Democrats all over the world take his quote as the guiding principle of a democratic rule. Many political leaders, reformers, writers from all over the world are influenced particularly from his views on civil disobedience. Gandhi, Leo Tolstoy, Martin L King, John F Kennedy, and B. P. Koirala spoke about his influence on them. B. P. Koirala, the leading freedom fighter from Nepal is famous for his quote “A system which rules less can only guarantee civil liberty and individual freedom. Breaking the laws issued by unjust governments is the moral duty of an enlightened citizen,” We find similarities in these great men of the world regarding freedom, equality, and justice.
As Thoreau wrote, “If the injustice is part of the necessary friction of the machine of government, let it go, let it go: perchance it will wear smooth--certainly the machine will wear out. If the injustice has a spring, or a pulley, or a rope, or a crank, exclusively for itself, then perhaps you may consider whether the remedy will not be worse than the evil; but if it is of such a nature that it requires you to be the agent of injustice to another, and then I say, break the law. Let your life be a counter-friction to stop the machine. What I have to do is to see, at any rate, that I do not lend myself to the wrong which I condemn.”
Thoreau was a firm believer in the moral autonomy of an individual. He seemed convinced that whenever one sees injustice happening in the society whatever law it is one should use his/her autonomy to fight against it. To wait for a majority to build up can do more harm. Thoreau wrote, “Unjust laws exist: shall we be content to obey them, or shall we endeavor to amend them, and obey them until we have succeeded, or shall we transgress them at once?” He further questions, “Why does it cry and resist before it is hurt?” He is a peace loving man and therefore does not want to wait for amendment to happen after bloodshed.
However, the debate whether Thoreau was anarchist or not can be very lively in the present context of globally appreciated the path of nonviolence civil disobedience to achieve political goal of any nature. From changing dictatorial regimes to wining freedom from foreign occupation and letting rulers hear the people’s voice this active civil disobedience method is used. For example, the peoples’ strike in Russia in 1905, the movement for self-rule in India, confronting communism in Poland, are the examples of the use of nonviolence method in the movement for power. The same method was used in resistance to terror in Denmark, El Salvador, and Argentina. Nonviolent actions were selected for the campaign for Civil Rights in the USA, and against apartheid in South Africa. For restoring democracy and people’s power in Philippians, twice in Nepal and many former Soviet States like Ukraine and Georgia the nonviolent civil disobedience tool was used. Thoreau has shown the path that gave millions of people freedom, liberty, equality, and hope for betterment.
Civil disobedience includes the active denial to obey certain laws, demands, and commands of a government or of an occupying power without physical violence. It is not only a tactic to win a political struggle but a path of reform for the life of millions of people around the world. Mahatma Gandhi led Civil disobedience nonviolent resistance movements in India in the fight against British colonialism. Actually, Thoreau’s concept theorized and practiced in Indian movement for independence. Most notably, Mahatma Gandhi developed civil disobedience as an anti-colonialist tool. In his later days, he gave a new political philosophy of nonviolence for governance also.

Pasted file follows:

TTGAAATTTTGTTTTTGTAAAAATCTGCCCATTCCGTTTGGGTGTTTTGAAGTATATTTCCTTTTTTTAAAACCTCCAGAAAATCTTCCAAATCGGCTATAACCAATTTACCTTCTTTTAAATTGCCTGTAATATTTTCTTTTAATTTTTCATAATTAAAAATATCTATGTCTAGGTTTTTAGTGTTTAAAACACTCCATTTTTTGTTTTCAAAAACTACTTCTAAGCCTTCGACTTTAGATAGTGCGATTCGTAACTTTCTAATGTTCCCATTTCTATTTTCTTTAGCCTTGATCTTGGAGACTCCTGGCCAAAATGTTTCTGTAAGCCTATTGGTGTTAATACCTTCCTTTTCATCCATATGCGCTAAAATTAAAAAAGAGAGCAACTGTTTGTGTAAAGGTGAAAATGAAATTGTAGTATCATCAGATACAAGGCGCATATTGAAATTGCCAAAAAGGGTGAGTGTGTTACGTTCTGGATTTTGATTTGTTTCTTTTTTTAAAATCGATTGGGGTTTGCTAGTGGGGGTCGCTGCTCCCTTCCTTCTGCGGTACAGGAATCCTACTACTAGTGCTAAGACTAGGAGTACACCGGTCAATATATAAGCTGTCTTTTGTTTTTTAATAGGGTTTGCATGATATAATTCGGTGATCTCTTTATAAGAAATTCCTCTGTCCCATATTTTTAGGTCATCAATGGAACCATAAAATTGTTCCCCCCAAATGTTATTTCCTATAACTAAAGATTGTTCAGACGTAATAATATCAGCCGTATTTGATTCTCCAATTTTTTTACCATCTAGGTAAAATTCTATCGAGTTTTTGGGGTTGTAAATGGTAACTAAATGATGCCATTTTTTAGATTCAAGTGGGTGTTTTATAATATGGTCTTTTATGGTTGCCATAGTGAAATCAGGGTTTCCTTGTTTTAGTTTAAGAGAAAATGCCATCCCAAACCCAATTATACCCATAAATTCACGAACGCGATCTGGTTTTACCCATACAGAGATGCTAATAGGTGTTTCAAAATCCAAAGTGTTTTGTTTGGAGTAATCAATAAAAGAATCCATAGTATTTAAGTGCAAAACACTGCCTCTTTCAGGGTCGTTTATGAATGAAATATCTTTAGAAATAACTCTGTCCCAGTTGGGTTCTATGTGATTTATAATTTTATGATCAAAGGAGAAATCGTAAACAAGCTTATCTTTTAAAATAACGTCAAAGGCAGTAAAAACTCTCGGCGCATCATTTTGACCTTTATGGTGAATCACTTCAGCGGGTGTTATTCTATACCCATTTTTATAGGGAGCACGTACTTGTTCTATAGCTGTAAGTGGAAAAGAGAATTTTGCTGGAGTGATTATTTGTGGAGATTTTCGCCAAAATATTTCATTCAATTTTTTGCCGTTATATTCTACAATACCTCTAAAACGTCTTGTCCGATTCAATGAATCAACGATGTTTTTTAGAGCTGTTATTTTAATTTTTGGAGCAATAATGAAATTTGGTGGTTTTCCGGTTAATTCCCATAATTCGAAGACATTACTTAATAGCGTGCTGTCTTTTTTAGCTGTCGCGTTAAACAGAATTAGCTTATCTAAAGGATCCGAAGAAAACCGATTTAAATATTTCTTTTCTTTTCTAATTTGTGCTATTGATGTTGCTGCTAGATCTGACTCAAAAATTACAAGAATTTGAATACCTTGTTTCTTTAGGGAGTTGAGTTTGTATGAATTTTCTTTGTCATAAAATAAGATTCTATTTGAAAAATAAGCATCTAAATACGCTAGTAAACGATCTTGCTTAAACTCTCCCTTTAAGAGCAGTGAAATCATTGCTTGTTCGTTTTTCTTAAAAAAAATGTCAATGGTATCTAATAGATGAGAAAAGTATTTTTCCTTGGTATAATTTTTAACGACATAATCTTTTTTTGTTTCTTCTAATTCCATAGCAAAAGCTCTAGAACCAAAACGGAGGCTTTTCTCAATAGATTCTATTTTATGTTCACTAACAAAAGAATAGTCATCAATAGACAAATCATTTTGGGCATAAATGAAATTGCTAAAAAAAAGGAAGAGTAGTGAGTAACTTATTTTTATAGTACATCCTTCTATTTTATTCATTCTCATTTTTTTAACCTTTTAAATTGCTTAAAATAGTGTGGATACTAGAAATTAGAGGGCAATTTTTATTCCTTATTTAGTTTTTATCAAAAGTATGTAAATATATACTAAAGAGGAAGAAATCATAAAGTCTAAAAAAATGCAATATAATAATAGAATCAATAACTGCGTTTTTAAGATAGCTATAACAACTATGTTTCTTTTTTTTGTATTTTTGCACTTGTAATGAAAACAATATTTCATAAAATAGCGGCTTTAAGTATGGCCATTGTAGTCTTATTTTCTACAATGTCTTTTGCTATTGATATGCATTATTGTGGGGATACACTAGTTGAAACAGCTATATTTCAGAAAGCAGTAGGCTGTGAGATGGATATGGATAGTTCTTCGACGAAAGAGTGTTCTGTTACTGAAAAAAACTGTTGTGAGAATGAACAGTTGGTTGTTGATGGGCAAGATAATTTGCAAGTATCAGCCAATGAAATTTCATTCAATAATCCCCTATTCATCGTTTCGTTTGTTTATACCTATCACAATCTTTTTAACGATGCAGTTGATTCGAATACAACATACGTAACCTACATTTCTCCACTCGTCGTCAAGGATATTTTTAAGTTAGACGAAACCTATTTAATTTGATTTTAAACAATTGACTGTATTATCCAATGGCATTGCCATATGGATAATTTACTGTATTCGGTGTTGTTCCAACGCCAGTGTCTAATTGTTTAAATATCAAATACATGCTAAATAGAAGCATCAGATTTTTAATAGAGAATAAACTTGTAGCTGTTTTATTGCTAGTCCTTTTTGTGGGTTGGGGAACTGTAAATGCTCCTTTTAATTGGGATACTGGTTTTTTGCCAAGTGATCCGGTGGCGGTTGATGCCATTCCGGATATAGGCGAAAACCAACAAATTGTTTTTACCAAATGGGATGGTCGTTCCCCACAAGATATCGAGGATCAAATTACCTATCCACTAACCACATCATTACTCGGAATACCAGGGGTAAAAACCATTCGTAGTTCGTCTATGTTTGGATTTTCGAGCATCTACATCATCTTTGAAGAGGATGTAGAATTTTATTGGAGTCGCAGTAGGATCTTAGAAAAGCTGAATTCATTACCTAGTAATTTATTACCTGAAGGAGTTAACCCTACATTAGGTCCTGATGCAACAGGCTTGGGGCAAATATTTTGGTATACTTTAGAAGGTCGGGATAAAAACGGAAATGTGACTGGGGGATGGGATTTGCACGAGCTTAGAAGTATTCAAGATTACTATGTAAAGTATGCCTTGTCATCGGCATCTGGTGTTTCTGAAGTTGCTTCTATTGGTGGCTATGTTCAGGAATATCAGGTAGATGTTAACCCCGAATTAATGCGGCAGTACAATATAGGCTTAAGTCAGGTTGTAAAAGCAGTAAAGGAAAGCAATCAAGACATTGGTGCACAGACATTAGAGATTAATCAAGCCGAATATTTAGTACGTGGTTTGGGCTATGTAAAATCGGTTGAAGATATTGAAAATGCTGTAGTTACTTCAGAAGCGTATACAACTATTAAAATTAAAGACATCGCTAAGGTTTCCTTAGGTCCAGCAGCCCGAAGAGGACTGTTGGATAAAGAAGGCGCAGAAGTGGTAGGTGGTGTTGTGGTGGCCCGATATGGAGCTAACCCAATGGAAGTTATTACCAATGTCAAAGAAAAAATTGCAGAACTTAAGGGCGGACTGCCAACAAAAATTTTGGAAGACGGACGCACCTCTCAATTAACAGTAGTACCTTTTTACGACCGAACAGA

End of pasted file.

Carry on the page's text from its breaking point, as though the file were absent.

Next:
Civil disobedience has served as a major tactic of nationalist movements in former colonies in Africa and Asia prior to their gaining independence. Gandhi said, "Civil disobedience is the inherent right of a citizen to be civil, implies discipline, thought, care, attention.” In seeking an active form of civil disobedience, one may deliberately choose to break certain laws, by forming a peaceful blockade or occupying a facility illegally. Protesters practice this nonviolent form of civil disorder with the expectation that they will be arrested, attacked, or beaten by the authorities. Protesters often undergo training in advance on how to react to arrest or to attack, so that they will do so in a manner that quietly resists without threatening the authorities.
Mahatma Gandhi called this path of active disobedience as ‘Satyagraha’ meaning quest for truth. He states that untruth is injustice and quest for truth is the fundamental rights of people. If this right is denied people, have all right to cease not to obey injustice, which is evil. He was also of the view that governments often tend to use force for making people obey them. He further said that only cowards used forces to make people obey them. The government’s people are always in fear of some unseen power or strength. That unseen strength in the form of fear is the key factor the governments use in order to keep status quo ante in the society. This unseen fear force is the hindrance to the freedom and liberty of the people. The fear within a human being is what has to be given up in order to be a nonviolent practitioner. Therefore, people in governments cannot be nonviolent at all because they do not have such moral courage and strength as people does.
We find similarities between Gandhi and Thoreau regarding moral strength of an individual compared to the physical strength of a government. Once an individual leaves fear of being hurt for good no physical force can make him/her, obey the unjust law and orders. Gandhi wrote, “It requires more courage and strength to be nonviolent practitioners.”
However, even the Gandhi led ‘Quit-India Movement’ could not remain completely nonviolent as Gandhi wished. Although, civil resisters did not use force and were nonviolent, the suppression used by the British Raj was very violent. Many people were injured and hundreds died. During the Quit-India Movement, some political pundits criticized Gandhi for shepherding people into the lion’s den, referring to the Jaliya Walla Bagh incident where the British Government massacred three hundred peaceful Indian citizens at one time. However, the truth is, India won her independence with Gandhi’s nonviolent peaceful civil disobedience movement with relative low casualty during the long struggle for Independence. This epic achievement of self-rule in the large nation of India is her enduring hallmark to the greatness of nonviolent civil disobedience-- the force more powerful than any weapon.